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As others have stated, there is a backstory to Civil Brand that is probably
more dramatic than the film itself. To sum it up in as few words as
possible: Black women directors have a difficult road to travel to see a
feature film made.
The film is definitely not a masterpiece, but the attempt at telling a story about African American women in prison is a great one. The film makes a point of comparing prison labor to US Slavery--and for good reason, it is certainly free labor, with poor working conditions.
The narration by Da Brat is overkill, but because many scenes were never filmed, I'm sure it was an attempt to make the story cohesive. Lisa Raye was surprisingly decent and Monica Calhoun and Lark Voorhies did what they could with their supporting roles, but N'Bushe Wright was one of the most interesting characters to watch. She has great screen presence and excellent delivery. Hopefully we're able to see more of her.
Civil Brand is not a great movie. It's filled with stereotypes and cliches--but it does bring a new and interesting point of view on women in prison. It's definitely worth renting or catching on television.
wow some people really chewed this one up and spit it out. but come on there are independent movies out there that are so bad you'd like to ask for your money back. i think this film was better than some and the fact that all the actors did a good job made it even better. that whole all star cast thing is usually a disappointment. but gee must we nit pick so much. the plot and the script were good. to say our people are putting out doo doo in plastic cases that you can rent from the video store and suggesting that this film is one of them is crazy. i mean sankofa was cheezy but it got a point across. we need to stop looking for things to stick to a formula for it to get our approval. let art be art. its late and i just finished watching this film. there's a dope line at the end by n'bushe wright. and monica calhoun is coming up. i think people should see this film for the issue behind the story. and because someone took the time to make it. it is an independent film for a reason. i'm out rent the movie post a comment. everyone is able to have their opinion. peace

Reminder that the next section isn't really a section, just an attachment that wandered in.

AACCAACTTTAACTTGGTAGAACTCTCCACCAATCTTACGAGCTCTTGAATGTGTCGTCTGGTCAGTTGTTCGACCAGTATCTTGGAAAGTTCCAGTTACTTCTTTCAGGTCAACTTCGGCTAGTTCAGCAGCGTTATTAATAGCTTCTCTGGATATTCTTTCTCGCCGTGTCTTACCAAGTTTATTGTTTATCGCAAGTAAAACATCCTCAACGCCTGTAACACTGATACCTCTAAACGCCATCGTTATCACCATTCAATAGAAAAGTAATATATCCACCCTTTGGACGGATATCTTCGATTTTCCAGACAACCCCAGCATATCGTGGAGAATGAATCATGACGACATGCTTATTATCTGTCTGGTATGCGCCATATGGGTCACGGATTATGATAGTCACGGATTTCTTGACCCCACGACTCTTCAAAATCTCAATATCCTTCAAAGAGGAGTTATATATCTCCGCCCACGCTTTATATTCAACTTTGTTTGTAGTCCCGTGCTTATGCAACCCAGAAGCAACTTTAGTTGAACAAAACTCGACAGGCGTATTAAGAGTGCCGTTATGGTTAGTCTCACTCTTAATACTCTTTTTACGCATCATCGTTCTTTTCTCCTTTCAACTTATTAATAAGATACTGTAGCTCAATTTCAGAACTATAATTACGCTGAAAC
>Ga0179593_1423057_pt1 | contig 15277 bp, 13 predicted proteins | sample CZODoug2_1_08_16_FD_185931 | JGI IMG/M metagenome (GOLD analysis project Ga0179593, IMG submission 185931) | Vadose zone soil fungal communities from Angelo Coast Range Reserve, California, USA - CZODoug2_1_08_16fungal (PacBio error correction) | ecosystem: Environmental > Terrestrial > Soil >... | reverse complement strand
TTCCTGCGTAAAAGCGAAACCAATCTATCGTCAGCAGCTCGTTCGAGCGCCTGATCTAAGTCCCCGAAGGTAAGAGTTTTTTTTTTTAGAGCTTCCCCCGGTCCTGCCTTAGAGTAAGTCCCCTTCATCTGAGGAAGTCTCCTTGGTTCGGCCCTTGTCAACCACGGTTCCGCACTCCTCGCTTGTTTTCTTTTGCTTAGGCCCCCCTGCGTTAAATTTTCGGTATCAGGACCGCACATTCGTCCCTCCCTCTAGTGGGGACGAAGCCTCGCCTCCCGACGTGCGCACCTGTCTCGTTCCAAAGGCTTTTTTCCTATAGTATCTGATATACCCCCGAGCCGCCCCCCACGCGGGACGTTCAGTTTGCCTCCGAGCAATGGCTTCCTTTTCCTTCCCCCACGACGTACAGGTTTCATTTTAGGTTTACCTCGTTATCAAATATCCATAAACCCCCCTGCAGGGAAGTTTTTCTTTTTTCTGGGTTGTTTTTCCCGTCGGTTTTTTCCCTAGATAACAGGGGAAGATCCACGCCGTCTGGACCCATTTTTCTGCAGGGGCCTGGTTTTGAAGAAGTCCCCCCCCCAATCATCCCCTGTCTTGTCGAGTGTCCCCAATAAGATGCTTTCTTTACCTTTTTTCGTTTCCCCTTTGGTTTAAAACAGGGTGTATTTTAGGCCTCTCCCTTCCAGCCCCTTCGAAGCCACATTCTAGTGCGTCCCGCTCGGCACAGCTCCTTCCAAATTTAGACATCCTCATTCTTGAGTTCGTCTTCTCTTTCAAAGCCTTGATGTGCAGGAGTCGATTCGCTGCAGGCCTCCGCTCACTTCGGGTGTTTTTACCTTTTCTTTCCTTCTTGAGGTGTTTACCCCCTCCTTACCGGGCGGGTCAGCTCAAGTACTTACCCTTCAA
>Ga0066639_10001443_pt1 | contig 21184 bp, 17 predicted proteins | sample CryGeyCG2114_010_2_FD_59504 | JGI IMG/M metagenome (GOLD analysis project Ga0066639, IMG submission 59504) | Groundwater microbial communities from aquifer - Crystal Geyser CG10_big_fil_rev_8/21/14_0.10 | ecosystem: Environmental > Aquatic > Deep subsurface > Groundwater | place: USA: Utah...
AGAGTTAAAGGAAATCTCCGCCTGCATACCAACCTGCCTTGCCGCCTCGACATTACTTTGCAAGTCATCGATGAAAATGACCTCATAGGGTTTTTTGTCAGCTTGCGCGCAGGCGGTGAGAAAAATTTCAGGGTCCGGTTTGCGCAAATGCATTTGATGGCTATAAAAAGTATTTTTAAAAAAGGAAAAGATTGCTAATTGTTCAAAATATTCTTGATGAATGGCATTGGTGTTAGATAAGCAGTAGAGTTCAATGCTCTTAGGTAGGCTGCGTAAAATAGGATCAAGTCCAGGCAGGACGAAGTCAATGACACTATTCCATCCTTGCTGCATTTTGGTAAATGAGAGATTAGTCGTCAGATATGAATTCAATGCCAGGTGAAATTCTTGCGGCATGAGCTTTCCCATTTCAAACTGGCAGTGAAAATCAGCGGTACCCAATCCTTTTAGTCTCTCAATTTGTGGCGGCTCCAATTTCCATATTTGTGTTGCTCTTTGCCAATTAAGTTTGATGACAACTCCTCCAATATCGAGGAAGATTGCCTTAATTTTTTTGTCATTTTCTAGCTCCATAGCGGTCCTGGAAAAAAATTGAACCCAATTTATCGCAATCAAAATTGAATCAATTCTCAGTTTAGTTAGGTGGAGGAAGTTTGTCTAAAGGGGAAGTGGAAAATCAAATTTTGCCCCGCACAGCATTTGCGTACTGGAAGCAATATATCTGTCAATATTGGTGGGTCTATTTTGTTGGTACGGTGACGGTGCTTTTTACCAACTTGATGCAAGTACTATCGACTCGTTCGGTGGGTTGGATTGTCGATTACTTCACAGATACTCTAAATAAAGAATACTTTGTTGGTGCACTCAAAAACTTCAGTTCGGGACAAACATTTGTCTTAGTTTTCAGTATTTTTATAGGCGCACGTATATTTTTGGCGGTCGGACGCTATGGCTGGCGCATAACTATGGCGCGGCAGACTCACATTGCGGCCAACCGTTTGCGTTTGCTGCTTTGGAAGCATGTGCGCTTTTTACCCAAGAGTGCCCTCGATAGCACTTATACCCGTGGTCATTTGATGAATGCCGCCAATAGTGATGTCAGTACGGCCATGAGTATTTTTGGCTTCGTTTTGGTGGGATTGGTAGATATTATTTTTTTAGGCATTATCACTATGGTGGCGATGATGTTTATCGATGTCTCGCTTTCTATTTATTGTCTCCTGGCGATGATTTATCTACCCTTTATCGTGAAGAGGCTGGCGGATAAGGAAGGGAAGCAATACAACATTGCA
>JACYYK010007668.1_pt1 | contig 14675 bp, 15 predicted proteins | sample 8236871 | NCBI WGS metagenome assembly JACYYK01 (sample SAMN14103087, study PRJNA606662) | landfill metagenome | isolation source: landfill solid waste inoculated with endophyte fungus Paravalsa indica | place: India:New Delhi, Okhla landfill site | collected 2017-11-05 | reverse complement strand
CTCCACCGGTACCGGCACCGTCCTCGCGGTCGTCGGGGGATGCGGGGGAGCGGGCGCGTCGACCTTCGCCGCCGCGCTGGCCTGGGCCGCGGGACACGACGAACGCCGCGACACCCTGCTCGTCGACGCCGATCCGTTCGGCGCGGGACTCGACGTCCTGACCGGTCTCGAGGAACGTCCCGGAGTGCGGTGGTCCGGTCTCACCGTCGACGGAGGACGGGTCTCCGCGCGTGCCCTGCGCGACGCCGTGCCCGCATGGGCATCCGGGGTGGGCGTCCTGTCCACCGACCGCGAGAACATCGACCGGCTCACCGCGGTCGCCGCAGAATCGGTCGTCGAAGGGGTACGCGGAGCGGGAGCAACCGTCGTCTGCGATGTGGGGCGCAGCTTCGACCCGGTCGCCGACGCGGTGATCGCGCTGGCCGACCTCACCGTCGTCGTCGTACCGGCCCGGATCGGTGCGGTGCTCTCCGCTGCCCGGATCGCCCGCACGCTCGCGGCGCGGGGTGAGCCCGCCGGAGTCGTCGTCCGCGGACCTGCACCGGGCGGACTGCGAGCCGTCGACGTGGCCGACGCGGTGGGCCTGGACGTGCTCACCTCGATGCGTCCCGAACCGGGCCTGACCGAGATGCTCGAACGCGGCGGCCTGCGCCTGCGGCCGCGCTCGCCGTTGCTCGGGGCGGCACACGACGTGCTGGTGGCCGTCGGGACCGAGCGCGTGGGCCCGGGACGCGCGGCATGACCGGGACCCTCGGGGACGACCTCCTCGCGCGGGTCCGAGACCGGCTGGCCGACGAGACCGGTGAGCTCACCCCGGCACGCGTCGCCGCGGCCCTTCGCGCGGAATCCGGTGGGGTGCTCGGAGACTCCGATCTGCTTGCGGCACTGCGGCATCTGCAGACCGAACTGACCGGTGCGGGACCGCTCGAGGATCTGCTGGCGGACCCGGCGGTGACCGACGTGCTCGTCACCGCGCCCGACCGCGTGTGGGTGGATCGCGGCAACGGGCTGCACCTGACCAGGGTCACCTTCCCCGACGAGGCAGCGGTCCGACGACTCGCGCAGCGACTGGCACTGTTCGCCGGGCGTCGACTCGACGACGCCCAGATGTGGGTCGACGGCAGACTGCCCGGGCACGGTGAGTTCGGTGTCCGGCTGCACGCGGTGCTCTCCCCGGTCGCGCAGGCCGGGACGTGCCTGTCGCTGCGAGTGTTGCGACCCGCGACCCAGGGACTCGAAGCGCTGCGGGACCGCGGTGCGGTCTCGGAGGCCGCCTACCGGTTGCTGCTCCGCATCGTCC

CIVIL BRAND is a story which tells of a women's prison in which the
are forced to work as slaves, and are exploited as little more than
True, we've all seen this in SHAWSHANK REDEMPTION, where convicts are put
physical labor, but it's always been presented as an acceptable
man robs a store and kills the clerk, so why not have him pound out
plates and working on road construction crews?
CIVIL BRAND offers a fresh look at the Prison-Industrial Complex, attacking the issue from several different angles. For one thing, the inmates aren't working on roads or some kind of community service- they're making clothes for department stores. A more provocative approach, though, is the fact that these slaves are female, a scenario that folks are not used to considering. Outstanding performances by LisaRaye, Mos Def, Clifton Powell, MC Lyte, Monica Calhoun, Lark Voorhies, and the sensational N'Bushe Wright (the lady Panther from DEAD PRESIDENTS who is one of the most talented people acting in Cinema today, not to mention drop-dead gorgeous), powerful cinematography, and brutal honesty come together to make CIVIL BRAND not just a great movie, but an extremely important one.
(c) Jake McGee - Get Underground
Women In Prison films are standard fare for the entertainment of mainly
boozed up, lurid male audiences, featuring (1) cat-fight; (2) almost
nude gals in isolation; (3) sexual harassment of inmates; (4) brutal
guards; (5) rape; (6) riot; (7) revenge on the (8) corrupt warden and
superior officers. WIP are usually low budgeted, filmed with poorly
paid crew and very small cast.